Dan replies, “I think that’s a piece of the best explanation I know of for why there are 12 halftones. If you look at the values of 2^(1/12), 2^(2/12), 2^(3/12), etc., you’ll see one that is approximately 4/3 (which also happens to be the major third) and one that is approximately 3/2 (which also happens to be the fifth): probably not a coincidence that these, along with the root, make up the major chord.

As I recall, if you look at evenly-spaced fractional powers of 2, twelfths happen to yield the two values which are closest to those two fractions, until you go up to a much higher denominator (like, somewhere around 50).

But, I don’t think that helps explain why there are 7 tones in the major scale; it’s really just the third and the fifth that are very close to simple fractions, and the rest of the notes don’t really line up with anything. So, I don’t actually know of a good hypothesis to answer the original question, except effectively “because people like the sound of the major scale”.

Wolf sez: “So what I’ve learnt is that I was really asking two questions;

1. Why are the standard western scales diatonic? B-C and  E-F being tonics, two being ‘dia’. The answer appears to be ‘coz it just sounds the best’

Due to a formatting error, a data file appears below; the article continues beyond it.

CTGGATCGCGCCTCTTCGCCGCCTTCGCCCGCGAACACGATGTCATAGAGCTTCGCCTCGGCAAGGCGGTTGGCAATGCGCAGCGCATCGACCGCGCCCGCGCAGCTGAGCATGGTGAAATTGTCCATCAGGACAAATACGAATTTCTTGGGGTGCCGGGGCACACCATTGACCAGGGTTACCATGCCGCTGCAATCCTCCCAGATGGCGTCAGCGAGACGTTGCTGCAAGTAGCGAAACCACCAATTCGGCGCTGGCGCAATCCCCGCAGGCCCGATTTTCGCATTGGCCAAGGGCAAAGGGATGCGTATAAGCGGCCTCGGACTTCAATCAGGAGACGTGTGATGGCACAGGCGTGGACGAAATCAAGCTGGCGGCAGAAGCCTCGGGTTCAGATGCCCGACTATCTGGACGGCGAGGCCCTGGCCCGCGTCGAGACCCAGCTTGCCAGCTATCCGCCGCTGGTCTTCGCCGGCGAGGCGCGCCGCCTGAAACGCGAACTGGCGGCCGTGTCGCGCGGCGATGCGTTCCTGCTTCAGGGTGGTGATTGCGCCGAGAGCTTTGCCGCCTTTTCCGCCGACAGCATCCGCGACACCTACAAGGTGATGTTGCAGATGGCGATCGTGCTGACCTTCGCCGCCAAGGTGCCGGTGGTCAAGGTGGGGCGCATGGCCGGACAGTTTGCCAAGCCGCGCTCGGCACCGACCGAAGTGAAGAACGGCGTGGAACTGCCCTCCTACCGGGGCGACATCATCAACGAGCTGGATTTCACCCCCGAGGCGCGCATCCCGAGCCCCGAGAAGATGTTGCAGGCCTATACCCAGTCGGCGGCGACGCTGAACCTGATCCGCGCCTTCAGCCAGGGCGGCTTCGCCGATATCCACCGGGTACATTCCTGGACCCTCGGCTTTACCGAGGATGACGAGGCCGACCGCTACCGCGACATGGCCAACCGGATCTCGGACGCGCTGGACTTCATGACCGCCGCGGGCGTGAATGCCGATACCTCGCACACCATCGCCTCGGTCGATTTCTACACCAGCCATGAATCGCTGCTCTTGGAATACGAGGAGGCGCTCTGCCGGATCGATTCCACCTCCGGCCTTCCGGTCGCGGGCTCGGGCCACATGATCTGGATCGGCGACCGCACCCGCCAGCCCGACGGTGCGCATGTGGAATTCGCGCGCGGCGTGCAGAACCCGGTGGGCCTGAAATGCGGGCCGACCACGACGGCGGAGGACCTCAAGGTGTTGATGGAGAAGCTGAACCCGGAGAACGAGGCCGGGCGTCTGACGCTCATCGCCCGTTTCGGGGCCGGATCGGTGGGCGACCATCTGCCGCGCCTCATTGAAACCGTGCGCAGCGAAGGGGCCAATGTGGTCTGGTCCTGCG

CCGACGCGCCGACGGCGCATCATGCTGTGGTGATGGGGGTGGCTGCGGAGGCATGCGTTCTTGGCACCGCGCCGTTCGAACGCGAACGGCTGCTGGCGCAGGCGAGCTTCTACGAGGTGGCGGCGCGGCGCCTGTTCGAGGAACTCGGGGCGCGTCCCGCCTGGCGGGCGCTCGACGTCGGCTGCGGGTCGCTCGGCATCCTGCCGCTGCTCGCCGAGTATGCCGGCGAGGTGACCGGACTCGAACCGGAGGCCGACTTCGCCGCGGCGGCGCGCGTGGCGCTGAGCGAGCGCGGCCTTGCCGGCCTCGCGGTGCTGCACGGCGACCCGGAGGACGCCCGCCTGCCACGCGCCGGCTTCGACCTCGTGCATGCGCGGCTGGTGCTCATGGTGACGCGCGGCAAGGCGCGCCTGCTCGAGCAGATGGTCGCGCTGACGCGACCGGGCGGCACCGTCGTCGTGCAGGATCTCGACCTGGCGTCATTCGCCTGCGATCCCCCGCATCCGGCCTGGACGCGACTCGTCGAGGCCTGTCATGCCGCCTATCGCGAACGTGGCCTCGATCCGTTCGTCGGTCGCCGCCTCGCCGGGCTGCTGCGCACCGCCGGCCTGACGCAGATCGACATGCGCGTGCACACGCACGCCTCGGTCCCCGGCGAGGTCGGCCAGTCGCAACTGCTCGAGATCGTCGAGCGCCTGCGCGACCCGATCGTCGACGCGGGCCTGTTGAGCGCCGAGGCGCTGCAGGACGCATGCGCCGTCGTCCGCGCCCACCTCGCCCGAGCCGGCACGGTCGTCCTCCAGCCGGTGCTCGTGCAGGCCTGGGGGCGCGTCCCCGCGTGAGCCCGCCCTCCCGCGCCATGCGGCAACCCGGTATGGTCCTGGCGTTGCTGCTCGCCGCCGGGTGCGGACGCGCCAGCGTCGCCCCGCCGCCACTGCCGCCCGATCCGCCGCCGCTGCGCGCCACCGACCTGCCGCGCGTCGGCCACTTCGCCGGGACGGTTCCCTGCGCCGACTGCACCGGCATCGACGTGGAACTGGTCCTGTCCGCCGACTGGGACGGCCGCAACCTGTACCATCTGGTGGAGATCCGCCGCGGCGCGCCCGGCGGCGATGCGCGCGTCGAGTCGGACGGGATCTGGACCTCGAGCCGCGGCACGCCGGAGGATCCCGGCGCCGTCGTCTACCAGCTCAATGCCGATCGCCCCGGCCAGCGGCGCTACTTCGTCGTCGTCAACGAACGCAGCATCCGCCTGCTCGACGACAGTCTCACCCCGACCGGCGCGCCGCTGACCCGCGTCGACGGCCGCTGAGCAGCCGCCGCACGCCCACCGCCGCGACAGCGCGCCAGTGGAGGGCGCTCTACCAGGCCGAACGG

2. Why is the standard music notation heptatonic scale based and not normalized to either the Chromatic or the whole tone scale  ?

For example on the diatonic notation the scale of e is e f# g# a b c# d# [e]

Whereas if that was written on a whole tone notation that would be E F A A# B# C# D# [E]. However A + A# doesn’t fit even using flats E F A Bƅ Cƅ Dƅ Eƅ [E] as that results in a double E.

So I guess the answer to the second part is that the diatonic scale simply can’t be translated to a whole-tone notation without an ambiguous note.

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The other option would be to use a chromatic notation with notes labeled A-L. Of course any western scale can be played on the 12 half-tones regardless of how they’re labeled.

The wave-theory/harmonics is an interesting avenue to follow. I’ll also look into that more. Especially in chord formation and keys.

Read more at: http://en.wikipedia.org/wiki/Wolf_fifth where you will find great charts like this one (below).

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Are we having fun yet?  :O)

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About Gandalfe

Just an itinerant saxophonist trying to find life between the changes. I have retired from the Corps of Engineers and Microsoft. I am an admin on the Woodwind Forum, run the Microsoft Jumpin' Jive Orchestra, and enjoy time with family and friends.
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4 Responses to Why is there no B# or E#?‏

  1. mike says:

    Also check out Eric Lippert’s “Desafinado” blog posts about the physics of music:

    http://blogs.msdn.com/b/ericlippert/archive/tags/music/

  2. Pingback: Do I even need to learn scales on guitar? | Basic Guitar Blog

  3. Pingback: The Three Sopranos (Sax) | The Bis Key Chronicles

  4. Pingback: Mi-Bemol Saxophone Orchestra ~ Simply Amazing | The Bis Key Chronicles